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The 4 crucial hero characteristics that will make or break your story 

 May 29, 2022

By  Sue Brown-Moore

There are four critical pieces of character information that should anchor every character-driven story. Once you've learned to quickly and clearly define these key hero characteristics, writing the story itself will become much simpler.

And getting them wrong can derail your story before you ever start writing it (and maybe even lead to costly revisions).

In today's article, we'll explore all four of these ultra-important hero characteristics and talk about why they are essential to your story arc.

But first, because the words "hero" and "characteristics" can mean different things to different people, let's be sure we're on the same page about those definitions first.

Then, I'll share my top tip for making the smart choices that will shave time off your first draft.

What are hero characteristics?

What are hero characteristics?

One of the most satisfying things about writing romance is having the freedom to borrow elements from nearly any literary genre. We excel at crafting stories that bring hope and happiness because we focus on positive transformations. Only our creativity can hold us back.

Whether you're writing a romantic hero in the traditional literary sense, a Byronic hero, a tragic hero, an antihero, or just an everyday Jo, there are four specific types of traits your hero's characterization must have.  

For our purposes in this article, a "hero" is defined as any character who becomes a better or worse version of themself during the on-page story. (Anyone who has any kind of growth arc, even if it's a fall arc.)

That means these hero characteristics are important for not only your main protagonist, but also potentially for your other romantic lead(s) and antagonist(s).

Every person is the hero of their own story, so understanding the essential traits of all your key players will help you build a rich, layered plot and story world for readers to immerse into.

Characteristics are simply strong feelings or beliefs the hero possesses during their transformation in your story. Or, in the case of one very special trait, something they are missing. We'll talk more about that one later.

In my work as a fiction editor and storytelling educator, I call these four hero characteristics the Essential Core Values.

Grab a pen and some paper real quick. As you read through today's article, jot down a short list for each of the Core Values below. If you're struggling with a current work-in-progress, these lists may illuminate what you've been missing. If you're brainstorming a new story, your list items can start you out on the right track.



The first of the four Essential Core Values—the most story-relevant and sometimes most difficult to correctly identify—is the character's Need.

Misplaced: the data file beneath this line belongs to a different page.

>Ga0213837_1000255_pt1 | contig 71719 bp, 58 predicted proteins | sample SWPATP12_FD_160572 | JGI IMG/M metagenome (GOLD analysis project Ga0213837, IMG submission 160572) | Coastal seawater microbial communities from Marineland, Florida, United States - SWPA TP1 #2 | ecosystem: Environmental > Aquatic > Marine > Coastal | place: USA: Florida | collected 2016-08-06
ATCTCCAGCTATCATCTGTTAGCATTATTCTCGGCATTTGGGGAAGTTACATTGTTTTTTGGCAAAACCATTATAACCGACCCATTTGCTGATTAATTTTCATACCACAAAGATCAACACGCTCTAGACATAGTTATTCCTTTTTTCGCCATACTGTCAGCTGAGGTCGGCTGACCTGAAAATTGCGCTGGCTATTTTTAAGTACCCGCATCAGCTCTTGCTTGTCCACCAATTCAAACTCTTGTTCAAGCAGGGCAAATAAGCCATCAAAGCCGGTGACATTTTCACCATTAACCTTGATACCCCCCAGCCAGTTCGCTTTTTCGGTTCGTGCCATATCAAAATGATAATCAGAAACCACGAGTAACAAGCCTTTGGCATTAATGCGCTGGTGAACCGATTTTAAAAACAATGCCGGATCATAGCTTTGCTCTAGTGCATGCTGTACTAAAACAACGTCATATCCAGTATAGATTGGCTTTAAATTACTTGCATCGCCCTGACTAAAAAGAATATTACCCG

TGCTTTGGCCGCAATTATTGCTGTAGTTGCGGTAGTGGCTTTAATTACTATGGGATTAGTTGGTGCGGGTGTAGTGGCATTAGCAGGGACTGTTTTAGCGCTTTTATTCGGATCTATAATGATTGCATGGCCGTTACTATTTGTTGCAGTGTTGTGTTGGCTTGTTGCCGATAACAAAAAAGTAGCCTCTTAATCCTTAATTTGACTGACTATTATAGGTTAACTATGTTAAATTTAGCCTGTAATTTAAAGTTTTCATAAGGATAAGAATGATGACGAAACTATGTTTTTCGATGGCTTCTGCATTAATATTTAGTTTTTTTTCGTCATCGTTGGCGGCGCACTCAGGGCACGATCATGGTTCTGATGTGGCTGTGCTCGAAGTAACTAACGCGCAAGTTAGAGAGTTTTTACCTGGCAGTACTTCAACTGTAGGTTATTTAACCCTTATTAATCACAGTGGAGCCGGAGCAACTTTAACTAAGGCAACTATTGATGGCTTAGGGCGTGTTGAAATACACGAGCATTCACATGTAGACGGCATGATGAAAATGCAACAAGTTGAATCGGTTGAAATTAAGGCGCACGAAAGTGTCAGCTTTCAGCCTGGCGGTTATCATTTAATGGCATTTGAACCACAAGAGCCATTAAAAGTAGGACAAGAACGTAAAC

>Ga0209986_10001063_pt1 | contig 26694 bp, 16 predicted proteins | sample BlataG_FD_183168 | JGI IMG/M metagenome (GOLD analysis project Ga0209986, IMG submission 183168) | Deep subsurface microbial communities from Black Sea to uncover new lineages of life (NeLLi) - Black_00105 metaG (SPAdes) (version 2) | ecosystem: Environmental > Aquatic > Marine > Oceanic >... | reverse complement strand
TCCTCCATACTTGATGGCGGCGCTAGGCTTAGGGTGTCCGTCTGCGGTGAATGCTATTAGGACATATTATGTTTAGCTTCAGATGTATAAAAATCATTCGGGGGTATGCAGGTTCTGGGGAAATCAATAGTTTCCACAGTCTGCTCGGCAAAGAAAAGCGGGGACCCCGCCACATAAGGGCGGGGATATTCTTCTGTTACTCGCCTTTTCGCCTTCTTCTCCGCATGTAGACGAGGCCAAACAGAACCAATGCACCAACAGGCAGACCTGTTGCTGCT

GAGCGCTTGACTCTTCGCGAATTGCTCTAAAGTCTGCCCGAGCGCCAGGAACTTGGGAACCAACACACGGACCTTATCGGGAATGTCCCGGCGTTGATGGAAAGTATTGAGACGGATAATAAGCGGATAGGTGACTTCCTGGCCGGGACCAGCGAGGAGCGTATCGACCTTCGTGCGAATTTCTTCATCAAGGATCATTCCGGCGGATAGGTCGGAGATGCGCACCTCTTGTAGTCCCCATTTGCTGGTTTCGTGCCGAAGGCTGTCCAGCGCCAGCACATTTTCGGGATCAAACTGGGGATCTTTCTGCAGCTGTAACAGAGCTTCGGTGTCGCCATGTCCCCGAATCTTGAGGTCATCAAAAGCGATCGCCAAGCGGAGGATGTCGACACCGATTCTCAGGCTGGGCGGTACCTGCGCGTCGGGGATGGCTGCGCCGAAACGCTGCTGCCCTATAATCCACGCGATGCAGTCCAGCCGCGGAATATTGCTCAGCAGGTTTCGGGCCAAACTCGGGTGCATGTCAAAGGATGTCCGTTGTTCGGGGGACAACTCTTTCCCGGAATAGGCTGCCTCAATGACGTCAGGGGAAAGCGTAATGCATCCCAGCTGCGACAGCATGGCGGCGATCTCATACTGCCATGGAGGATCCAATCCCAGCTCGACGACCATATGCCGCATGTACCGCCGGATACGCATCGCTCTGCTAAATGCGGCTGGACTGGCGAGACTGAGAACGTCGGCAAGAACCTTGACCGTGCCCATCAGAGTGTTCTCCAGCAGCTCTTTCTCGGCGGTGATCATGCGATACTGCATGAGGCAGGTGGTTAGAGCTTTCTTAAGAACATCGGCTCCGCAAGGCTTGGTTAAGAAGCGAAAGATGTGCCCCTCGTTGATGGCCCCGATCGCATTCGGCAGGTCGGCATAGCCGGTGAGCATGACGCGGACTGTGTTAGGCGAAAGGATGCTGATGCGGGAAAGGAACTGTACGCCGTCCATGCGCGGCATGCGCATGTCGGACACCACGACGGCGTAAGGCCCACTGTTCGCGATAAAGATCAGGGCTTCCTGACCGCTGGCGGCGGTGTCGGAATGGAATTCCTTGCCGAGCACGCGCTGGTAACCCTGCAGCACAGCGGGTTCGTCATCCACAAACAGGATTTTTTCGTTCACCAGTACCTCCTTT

Every person alive needs something. (Usually, we need several things all at once.) Physically, we need air to breathe, water to hydrate, and food to sustain us. Without these, we will die. Our physical needs are required for our survival. That's what makes them needs and not simply desires.

But humans have other needs too, and these emotional and psychological needs are just as important because living is about more than maintaining a heartbeat (even if you're writing a vampire). 

The pyramid below shows some examples of different tiers of human needs. Each builds on the layer below it, so we have to fill our needs from the bottom up.

Pyramid depicting Maslow's hierarchy of needs

For our story purposes, Need is the characteristic that pushes the hero past their Fear and enables them to become their best self.

For example:

  • A strong-willed woman working in a male-dominated, micro-managed environment may need to stand up for herself and prove her skill and worth.
  • A rich, entitled heir who has never had to face consequences may need a job that forces him to make hard decisions and face criticism for his choices.
  • A young black man running for office in a conservative, white-dominated neighborhood may need to find a way to overcome social conditioning and prove his trustworthiness as a leader.

As romance writers, our characters' needs are the juiciest, most consequential piece of their story. Need is what directly drives the hero's entire growth transformation (even when they experience a fall arc and become a worse version of themself by the end). In order to grow and evolve, our characters must understand their most urgent need and either fill it or avoid it altogether



The second Essential Core Value your story must have is what the character is afraid of. Just as every person alive has needs, we also have many fears. And our fears range in severity from things we'd rather not to experience to things we would die to avoid.

Fears can also be physical, emotional, or psychological. And as a storyteller, you can harness one or all of these types of fears as part of your character's goals, motivations, or conflicts. 

Root Fear vs Surface Fear: Ghostly shadow

Finding your character's Root Fear for any given story can be trickier than it seems.